In 2005, we built our headquarters in Gainesville -- Virginia's first Gold-certified building under the Leadership in Energy and Environmental Design (LEED) rating system. Our goal was to incorporate innovative design and sustainability practices into a showcase office building and grounds that supports our work and stewardship ideals. Our design includes a variety of low impact development (LID) stormwater management techniques, solar energy, water-efficiency and energy-efficiency measures, and recycled and rapidly renewable materials, along with landscaping and a rain garden that support wildlife. WSSI staff have walkable access to restaurants, stores and housing (and our office bicycles to use); our community fruit and vegetable garden; and our dog kennel.
Our fully-integrated LID design uses detention, retention, and evapotranspiration to reduce storm water volumes and peak flow rates. In contrast, a "traditional" site would utilize curb and gutter practices to remove storm water as quickly as possible with no provision for reducing the volume that is discharged. WSSI’s LID design employs a myriad of small-scale Integrated Management Practices to closely mimic the hydrology of a forested site. Our design components include a green roof, an indoor cistern (used to flush toilets), an underground outdoor cistern (used for irrigation), a rain garden, four types of pervious parking surfaces, a bioswale, and extensive native landscaping. Our office is both a laboratory and a classroom. See the aerial photo below for the location of many of the practices.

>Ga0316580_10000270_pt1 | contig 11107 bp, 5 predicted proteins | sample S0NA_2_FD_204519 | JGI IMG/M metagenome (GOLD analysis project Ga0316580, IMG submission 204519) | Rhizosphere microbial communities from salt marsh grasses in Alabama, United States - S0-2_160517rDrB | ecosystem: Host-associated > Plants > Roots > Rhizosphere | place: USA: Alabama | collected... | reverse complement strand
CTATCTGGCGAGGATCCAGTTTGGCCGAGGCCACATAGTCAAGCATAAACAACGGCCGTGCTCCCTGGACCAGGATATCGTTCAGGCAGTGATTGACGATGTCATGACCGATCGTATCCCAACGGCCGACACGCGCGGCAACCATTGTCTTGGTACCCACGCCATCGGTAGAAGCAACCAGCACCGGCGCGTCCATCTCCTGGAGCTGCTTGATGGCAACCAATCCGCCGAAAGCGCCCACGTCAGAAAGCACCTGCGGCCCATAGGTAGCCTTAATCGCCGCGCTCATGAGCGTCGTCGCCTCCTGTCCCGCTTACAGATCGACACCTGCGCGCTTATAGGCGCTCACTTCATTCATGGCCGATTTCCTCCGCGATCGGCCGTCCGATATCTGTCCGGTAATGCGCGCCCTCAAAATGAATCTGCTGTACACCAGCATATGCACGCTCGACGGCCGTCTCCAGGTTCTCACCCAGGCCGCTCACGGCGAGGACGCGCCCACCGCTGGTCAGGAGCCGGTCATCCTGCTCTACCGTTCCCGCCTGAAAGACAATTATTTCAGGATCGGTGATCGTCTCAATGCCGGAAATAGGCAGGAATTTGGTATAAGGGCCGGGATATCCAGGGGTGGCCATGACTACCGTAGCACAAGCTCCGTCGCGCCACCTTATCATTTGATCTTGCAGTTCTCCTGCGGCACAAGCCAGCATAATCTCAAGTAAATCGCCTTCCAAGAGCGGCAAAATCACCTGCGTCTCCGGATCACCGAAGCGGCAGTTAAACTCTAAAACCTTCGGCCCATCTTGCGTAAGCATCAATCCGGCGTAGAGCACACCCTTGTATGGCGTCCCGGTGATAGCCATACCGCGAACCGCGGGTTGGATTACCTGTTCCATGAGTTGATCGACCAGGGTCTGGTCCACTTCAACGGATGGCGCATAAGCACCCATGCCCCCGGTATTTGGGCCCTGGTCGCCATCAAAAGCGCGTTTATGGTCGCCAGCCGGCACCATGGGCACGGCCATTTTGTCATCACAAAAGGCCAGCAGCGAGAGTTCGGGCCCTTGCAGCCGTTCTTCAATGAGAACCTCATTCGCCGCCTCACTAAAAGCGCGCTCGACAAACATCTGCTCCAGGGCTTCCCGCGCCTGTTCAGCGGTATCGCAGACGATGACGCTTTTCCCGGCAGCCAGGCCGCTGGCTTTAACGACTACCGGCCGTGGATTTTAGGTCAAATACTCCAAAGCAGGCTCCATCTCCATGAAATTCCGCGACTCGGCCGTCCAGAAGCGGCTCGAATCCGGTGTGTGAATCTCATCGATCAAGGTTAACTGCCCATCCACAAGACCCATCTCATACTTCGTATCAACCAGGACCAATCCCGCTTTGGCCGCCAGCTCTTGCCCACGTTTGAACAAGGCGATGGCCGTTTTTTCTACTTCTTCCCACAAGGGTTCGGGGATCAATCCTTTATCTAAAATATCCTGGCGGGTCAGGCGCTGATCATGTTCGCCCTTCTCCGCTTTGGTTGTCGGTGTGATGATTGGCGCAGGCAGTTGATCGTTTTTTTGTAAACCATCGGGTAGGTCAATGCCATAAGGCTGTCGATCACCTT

In 2018 the office earned Audubon at Home Wildlife Sanctuary certification after we demonstrated that the environment was attractive to a number of targeted Sanctuary Species and we pledged our commitment to wildlife-friendly habitat stewardship.
In the same year, WSSI replaced approximately 1,100 s.f. of impervious concrete paving at the rear employee entrance with a permeable CU-Structural Soil® patio. CU-Structural Soil® is a specialized soil blend that when compacted during installation, maintains approximately 30% void space within the soil matrix for tree roots to fill and is designed to support pavements while still allowing healthy tree root growth. Additionally, the void space has the added benefit of stormwater storage. Click here to learn more about the patio and using CU-Structural Soil® to support healthy root growth in paved environments.
Click here and below for details on all of our LID practices
- GravelPave2 pervious pavement
- Naturalistic landscape
- Permeable concrete pavers
- Green roof
- Living wall
- CU-Structural Soil® Patio
- Underground cistern
- Rain garden
- Pervious concrete
- Porous asphalt
- Underground gravel bed detention
- Dog kennel and dog waste composter
- Community garden
- Native forest and nature trail
Site Plant and Seed Lists
Additional: Sustainable Stormwater Resources